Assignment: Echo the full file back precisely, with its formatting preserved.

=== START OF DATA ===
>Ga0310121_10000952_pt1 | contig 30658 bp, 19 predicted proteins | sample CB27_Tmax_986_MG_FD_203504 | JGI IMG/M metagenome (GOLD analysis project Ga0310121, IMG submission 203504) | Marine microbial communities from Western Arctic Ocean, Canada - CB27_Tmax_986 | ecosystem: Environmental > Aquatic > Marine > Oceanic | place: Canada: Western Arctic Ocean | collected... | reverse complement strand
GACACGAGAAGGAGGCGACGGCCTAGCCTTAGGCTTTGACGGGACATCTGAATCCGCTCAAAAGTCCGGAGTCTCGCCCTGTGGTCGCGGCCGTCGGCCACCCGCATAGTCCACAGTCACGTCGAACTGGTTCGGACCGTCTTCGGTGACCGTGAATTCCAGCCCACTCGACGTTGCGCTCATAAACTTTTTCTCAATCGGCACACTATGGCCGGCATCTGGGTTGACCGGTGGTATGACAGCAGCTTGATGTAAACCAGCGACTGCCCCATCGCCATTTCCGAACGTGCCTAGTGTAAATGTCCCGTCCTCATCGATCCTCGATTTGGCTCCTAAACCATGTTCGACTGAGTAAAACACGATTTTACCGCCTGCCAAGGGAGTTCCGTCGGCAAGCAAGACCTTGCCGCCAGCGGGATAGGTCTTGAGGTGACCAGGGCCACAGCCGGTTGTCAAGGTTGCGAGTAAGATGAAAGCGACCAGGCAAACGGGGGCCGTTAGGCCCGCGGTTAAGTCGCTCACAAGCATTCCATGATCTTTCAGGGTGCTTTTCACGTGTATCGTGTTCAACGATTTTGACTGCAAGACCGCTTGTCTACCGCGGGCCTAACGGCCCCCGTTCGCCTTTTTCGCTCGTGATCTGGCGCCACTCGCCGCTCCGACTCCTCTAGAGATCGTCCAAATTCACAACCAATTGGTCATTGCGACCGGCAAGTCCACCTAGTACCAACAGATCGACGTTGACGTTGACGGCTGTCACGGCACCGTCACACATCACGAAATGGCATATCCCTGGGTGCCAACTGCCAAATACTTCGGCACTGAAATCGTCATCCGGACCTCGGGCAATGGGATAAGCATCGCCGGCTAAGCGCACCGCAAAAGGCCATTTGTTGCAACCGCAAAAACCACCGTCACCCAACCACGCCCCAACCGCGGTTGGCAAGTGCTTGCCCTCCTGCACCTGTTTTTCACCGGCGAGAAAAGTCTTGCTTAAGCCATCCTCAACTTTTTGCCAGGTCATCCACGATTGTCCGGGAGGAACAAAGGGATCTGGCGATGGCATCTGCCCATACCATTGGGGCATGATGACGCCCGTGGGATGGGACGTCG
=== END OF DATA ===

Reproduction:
>Ga0310121_10000952_pt1 | contig 30658 bp, 19 predicted proteins | sample CB27_Tmax_986_MG_FD_203504 | JGI IMG/M metagenome (GOLD analysis project Ga0310121, IMG submission 203504) | Marine microbial communities from Western Arctic Ocean, Canada - CB27_Tmax_986 | ecosystem: Environmental > Aquatic > Marine > Oceanic | place: Canada: Western Arctic Ocean | collected... | reverse complement strand
GACACGAGAAGGAGGCGACGGCCTAGCCTTAGGCTTTGACGGGACATCTGAATCCGCTCAAAAGTCCGGAGTCTCGCCCTGTGGTCGCGGCCGTCGGCCACCCGCATAGTCCACAGTCACGTCGAACTGGTTCGGACCGTCTTCGGTGACCGTGAATTCCAGCCCACTCGACGTTGCGCTCATAAACTTTTTCTCAATCGGCACACTATGGCCGGCATCTGGGTTGACCGGTGGTATGACAGCAGCTTGATGTAAACCAGCGACTGCCCCATCGCCATTTCCGAACGTGCCTAGTGTAAATGTCCCGTCCTCATCGATCCTCGATTTGGCTCCTAAACCATGTTCGACTGAGTAAAACACGATTTTACCGCCTGCCAAGGGAGTTCCGTCGGCAAGCAAGACCTTGCCGCCAGCGGGATAGGTCTTGAGGTGACCAGGGCCACAGCCGGTTGTCAAGGTTGCGAGTAAGATGAAAGCGACCAGGCAAACGGGGGCCGTTAGGCCCGCGGTTAAGTCGCTCACAAGCATTCCATGATCTTTCAGGGTGCTTTTCACGTGTATCGTGTTCAACGATTTTGACTGCAAGACCGCTTGTCTACCGCGGGCCTAACGGCCCCCGTTCGCCTTTTTCGCTCGTGATCTGGCGCCACTCGCCGCTCCGACTCCTCTAGAGATCGTCCAAATTCACAACCAATTGGTCATTGCGACCGGCAAGTCCACCTAGTACCAACAGATCGACGTTGACGTTGACGGCTGTCACGGCACCGTCACACATCACGAAATGGCATATCCCTGGGTGCCAACTGCCAAATACTTCGGCACTGAAATCGTCATCCGGACCTCGGGCAATGGGATAAGCATCGCCGGCTAAGCGCACCGCAAAAGGCCATTTGTTGCAACCGCAAAAACCACCGTCACCCAACCACGCCCCAACCGCGGTTGGCAAGTGCTTGCCCTCCTGCACCTGTTTTTCACCGGCGAGAAAAGTCTTGCTTAAGCCATCCTCAACTTTTTGCCAGGTCATCCACGATTGTCCGGGAGGAACAAAGGGATCTGGCGATGGCATCTGCCCATACCATTGGGGCATGATGACGCCCGTGGGATGGGACGTCG